INTRODUCTION: We examined whether long-haul airline pilots without recurrent on-duty sleepiness obtain more prior sleep and use more effective in-flight alertness management strategies than their colleagues with recurrent on-duty sleepiness. METHODS: There were 51 pilots who flew at least twice from Helsinki to Asia. Of them, 44 flew at least twice back to Helsinki following 1 local night. On-duty sleepiness was measured by the Karolinska Sleepiness Scale (KSS), alertness management strategies by a diary, and sleep by a diary and activity monitor. Pilots who rated KSS ≤ 7 on each, some, or none of the flights were classified as "regularly", "sometimes", and "never" sleepy, respectively. This classification was performed separately for the outbound and inbound flights. RESULTS: On the outbound flights, 22% of the pilots were "never", 54% "sometimes", and 24% "regularly" sleepy. For the inbound flights, the respective distribution was 25%, 48%, and 27%. Compared to the "regularly" sleepy group, the "never" sleepy group obtained 54 min more night sleep prior to the outbound flights. For the inbound flights, the respective difference was 1 h 23 min. Also, the "never" sleepy pilots slept 31 min more between days off than the "regularly" sleepy pilots. The results of the in-flight alertness management strategies were mixed. DISCUSSION: The study demonstrates that pilots without recurrent on-duty sleepiness obtain more sleep than their colleagues with recurrent on-duty sleepiness. The result emphasizes the need to investigate whether the sleep of recurrently sleepy pilots can be increased and whether this increase would reduce their on-duty sleepiness.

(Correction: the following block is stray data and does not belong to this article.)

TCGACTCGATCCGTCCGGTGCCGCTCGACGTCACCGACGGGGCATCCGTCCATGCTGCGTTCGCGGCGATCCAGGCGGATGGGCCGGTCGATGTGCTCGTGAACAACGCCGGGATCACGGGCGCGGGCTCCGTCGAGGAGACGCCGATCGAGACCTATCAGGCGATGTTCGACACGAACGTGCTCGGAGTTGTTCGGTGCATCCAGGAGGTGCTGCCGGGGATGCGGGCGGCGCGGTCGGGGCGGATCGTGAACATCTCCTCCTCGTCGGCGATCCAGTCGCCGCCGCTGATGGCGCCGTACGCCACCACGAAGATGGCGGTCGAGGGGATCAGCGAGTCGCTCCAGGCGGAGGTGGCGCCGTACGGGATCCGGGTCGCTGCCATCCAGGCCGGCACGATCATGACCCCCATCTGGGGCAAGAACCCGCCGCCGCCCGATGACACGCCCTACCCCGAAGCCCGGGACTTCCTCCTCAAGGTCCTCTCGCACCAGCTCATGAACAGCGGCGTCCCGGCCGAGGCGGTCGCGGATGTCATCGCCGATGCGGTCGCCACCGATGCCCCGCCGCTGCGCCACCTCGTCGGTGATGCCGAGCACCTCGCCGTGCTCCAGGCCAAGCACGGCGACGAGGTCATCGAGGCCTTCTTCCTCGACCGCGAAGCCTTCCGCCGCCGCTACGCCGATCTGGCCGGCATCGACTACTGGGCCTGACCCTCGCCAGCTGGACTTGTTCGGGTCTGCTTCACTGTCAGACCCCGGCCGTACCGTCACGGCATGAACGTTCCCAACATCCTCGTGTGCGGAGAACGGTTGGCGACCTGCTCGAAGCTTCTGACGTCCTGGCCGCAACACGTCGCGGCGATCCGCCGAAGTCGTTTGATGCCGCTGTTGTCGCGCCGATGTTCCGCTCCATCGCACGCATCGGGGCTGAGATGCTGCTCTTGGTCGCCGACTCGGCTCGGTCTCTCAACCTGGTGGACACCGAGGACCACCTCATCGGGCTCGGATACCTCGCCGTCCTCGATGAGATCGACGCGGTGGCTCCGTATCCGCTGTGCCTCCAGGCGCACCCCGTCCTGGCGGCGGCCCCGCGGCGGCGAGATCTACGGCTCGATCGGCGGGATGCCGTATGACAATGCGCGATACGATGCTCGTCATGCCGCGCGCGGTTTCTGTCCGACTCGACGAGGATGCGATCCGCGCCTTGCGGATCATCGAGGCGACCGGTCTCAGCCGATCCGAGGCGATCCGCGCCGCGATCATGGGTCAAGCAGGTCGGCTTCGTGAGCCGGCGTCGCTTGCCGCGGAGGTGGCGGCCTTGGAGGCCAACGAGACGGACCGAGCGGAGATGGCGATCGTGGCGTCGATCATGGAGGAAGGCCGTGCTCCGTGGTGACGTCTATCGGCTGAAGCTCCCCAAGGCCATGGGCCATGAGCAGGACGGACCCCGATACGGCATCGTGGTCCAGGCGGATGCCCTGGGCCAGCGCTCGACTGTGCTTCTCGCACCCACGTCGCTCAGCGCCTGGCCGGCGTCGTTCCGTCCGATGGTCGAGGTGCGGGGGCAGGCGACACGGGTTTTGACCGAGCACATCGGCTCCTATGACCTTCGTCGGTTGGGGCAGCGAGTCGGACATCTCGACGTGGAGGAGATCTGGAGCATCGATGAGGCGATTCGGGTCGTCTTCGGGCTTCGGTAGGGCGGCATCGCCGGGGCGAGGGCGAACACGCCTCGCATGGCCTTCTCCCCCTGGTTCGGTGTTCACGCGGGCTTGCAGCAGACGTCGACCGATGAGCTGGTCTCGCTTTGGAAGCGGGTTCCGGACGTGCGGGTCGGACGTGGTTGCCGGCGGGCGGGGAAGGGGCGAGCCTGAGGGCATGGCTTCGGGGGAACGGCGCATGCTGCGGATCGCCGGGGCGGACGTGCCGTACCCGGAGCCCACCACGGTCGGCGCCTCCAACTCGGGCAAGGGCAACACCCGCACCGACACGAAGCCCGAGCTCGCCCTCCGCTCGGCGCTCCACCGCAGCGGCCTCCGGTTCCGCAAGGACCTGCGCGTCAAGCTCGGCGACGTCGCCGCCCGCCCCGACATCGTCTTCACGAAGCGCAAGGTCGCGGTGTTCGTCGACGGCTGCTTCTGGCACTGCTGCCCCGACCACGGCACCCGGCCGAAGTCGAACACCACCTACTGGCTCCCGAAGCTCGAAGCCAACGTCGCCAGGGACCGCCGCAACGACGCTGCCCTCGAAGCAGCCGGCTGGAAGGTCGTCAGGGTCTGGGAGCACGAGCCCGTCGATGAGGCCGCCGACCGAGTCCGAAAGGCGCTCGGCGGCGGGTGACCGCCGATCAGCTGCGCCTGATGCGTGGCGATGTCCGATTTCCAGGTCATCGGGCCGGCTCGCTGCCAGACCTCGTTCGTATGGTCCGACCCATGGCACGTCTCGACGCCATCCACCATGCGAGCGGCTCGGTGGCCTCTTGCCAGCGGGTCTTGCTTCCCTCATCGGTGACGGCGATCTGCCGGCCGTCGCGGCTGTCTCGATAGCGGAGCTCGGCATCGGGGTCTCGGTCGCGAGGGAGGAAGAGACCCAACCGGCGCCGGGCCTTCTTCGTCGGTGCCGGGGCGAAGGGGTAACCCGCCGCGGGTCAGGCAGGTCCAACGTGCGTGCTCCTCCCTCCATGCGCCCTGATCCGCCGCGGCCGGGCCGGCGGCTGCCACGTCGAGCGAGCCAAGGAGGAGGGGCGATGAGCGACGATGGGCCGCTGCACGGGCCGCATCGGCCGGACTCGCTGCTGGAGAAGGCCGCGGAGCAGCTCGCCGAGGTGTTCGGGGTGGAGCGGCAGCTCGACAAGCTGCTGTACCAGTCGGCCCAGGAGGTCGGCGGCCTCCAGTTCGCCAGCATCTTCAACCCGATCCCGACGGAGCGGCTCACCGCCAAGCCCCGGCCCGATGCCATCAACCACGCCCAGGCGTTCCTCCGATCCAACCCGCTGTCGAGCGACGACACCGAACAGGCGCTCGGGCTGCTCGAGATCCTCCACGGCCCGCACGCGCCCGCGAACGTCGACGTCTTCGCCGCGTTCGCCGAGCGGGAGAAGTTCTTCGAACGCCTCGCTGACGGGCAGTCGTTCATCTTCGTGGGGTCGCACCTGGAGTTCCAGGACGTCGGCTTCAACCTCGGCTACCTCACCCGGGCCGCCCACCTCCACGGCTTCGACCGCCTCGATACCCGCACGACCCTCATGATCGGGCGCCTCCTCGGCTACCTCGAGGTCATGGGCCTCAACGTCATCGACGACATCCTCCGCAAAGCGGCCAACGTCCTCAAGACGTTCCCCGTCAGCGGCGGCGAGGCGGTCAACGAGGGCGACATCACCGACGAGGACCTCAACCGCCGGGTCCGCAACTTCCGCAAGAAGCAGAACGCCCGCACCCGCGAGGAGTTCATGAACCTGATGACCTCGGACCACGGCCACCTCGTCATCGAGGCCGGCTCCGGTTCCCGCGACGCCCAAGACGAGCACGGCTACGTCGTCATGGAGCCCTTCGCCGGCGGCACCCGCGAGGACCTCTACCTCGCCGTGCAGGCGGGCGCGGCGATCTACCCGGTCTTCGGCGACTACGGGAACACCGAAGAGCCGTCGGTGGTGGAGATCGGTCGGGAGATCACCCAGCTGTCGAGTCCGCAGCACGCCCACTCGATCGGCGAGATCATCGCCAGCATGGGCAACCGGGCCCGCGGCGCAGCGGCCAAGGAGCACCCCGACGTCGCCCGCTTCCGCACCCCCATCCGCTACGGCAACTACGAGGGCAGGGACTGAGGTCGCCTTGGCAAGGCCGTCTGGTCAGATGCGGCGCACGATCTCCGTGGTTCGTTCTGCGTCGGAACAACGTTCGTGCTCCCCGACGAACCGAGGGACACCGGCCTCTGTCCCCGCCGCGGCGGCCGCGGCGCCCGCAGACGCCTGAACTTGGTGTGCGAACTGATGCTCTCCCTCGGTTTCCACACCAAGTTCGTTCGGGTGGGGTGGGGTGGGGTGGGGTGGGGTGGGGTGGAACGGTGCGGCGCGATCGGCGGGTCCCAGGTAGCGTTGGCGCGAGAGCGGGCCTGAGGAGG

|Julkaisu||Aerospace Medicine and Human Performance|
|DOI - pysyväislinkit|
|Tila||Julkaistu - 1 heinäk. 2018|
|OKM-julkaisutyyppi||A1 Alkuperäisartikkeli tieteellisessä aikakauslehdessä|
!!ASJC Scopus subject areas
- Medicine (miscellaneous)
- Public Health, Environmental and Occupational Health